The following sections contain information regarding the logistics infrastructure of Myanmar
Myanmar’s domestic and international connectivity are inadequate for its logistics requirements for the production of goods and the movement of people. Transport links to neighbouring countries are both limited and substandard. In the World Bank’s 2014 Logistics performance index, Myanmar scored the lowest among Southeast Asian countries in overall logistics performance and quality of trade- and transport-related infrastructure.
Among ASEAN countries, Myanmar’s roads are the most underdeveloped. Although the road network expanded to 148,690 km (92,392 mi) as of March 2012 from 90,713km in 2004, road density remains among the lowest in the region. Only 39% (57,840 km) of the network is paved and 61% (90,850 km) unpaved, with the secondary and local road network generally in poor condition and not passable during the monsoon season. The government of Myanmar has two ministries controlling transportation: Ministry of Rail Transportation and the Ministry of Transport. The Ministry of Construction is responsible for construction and maintenance of roads, bridges and airports. Only 26% of roads (39,083 km) fall under responsibility of the Ministry of Construction.
The main highways are:
There is one expressway, the Yangon-Mandalay expressway, featuring a double carriageway and four lanes on its entire length of 587km. The government has plans to privatize 82 roads and there is on going privatization of road construction and maintenance. The first phase of a 3,200km highway connecting India, Myanmar and Thailand, the India-Myanmar friendship highway is set to complete by 2016 connecting Guwahati in India to Mandalay in Myanmar.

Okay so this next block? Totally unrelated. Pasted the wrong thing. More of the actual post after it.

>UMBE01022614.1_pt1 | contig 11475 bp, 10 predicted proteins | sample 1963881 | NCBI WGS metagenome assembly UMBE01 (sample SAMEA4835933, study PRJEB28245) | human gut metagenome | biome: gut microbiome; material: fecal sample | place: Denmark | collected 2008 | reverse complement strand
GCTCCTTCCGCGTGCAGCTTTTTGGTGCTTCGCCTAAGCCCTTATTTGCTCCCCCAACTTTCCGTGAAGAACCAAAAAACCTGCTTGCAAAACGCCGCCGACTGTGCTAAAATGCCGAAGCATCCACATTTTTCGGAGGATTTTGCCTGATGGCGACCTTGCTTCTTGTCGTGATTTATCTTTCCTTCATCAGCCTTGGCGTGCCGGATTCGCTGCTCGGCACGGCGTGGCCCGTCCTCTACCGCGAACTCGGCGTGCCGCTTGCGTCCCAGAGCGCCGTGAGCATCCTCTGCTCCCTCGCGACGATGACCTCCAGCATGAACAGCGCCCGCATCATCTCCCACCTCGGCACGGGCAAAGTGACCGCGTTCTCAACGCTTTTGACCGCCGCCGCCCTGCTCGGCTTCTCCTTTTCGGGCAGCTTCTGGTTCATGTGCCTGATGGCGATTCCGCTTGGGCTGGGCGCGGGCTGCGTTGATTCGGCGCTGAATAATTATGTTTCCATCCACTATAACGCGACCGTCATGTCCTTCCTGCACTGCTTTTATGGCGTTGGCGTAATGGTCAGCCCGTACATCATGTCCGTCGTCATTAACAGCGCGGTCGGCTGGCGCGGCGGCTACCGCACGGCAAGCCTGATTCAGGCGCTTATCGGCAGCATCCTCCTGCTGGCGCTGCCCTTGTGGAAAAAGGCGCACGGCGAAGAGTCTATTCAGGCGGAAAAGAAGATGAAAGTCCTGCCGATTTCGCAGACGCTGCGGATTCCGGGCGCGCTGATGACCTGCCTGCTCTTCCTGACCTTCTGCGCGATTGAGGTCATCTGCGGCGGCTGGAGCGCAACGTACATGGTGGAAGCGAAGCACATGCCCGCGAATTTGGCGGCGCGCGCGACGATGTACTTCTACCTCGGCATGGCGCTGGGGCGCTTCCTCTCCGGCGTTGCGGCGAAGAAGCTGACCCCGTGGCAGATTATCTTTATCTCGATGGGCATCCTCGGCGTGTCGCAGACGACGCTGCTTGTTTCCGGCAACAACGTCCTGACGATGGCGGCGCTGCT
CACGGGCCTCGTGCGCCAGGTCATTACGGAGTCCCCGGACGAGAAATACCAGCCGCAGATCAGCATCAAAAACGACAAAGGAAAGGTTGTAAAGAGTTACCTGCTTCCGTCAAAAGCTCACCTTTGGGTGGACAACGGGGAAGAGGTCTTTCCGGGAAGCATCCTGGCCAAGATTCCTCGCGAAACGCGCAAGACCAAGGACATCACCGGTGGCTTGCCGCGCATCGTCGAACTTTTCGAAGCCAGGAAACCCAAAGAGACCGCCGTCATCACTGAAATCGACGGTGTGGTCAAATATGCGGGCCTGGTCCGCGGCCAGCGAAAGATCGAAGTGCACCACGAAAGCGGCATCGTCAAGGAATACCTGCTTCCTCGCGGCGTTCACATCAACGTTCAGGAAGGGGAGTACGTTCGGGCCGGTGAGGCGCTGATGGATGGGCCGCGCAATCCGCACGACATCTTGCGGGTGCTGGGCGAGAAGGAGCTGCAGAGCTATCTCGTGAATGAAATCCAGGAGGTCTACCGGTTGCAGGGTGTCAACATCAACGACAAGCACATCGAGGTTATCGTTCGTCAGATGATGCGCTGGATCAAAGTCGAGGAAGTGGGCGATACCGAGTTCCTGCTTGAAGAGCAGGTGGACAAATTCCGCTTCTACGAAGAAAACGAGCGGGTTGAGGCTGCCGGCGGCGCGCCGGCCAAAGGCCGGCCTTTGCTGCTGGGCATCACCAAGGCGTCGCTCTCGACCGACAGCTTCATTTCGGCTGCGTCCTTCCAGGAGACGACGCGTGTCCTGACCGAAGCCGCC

Upgrading and rehabilitation is required. For the most part, navigational aids and safety equipment are outdated and need to be modernized. There are nine maritime (sea) ports in Myanmar that fall under the Myanmar Port Authority, from North to South:
Freight volume in maritime ports was 22m MT in 2012, with most of the freight being handled in the Ports of Yangon (Myanmar Industrial Port, Asia World Port, Bo Aung Kyaw Port). Except Yangon and Kyauk Phyu (deep water) port, all ports have concrete jetties or metal jetties with barges, no fixed structures and still use simple, non-mechanized handling facilities. The port of Yangon can only handle small ship up to 15,000 dead weight tons (DWT) because it does not have deep-water access close to the city. However, the ports are being upgraded and renovations are to be completed in 2015. Thilawa is the biggest port in Yangon located near the Andaman Sea, this port can accommodate larger vessels up to 20,000 DWT
There is construction on-going of deep-water ports and Kyaukphyu in the North (in association with China) and planned in Dawei in the South (in association with Thailand) in special economic zones. However, the main coastal ports at Thandwe, Pathein, Mawlamyine, Myeik and Kawthoung are deteriorating. The government has identified sites in Kalegauk and Bokpyin for the development of ports. Kyaukphyu deep water port can’t be used for commercial vessels. It is being used by a private Chinese company jointly with Myanmar Oil and Gas Enterprise.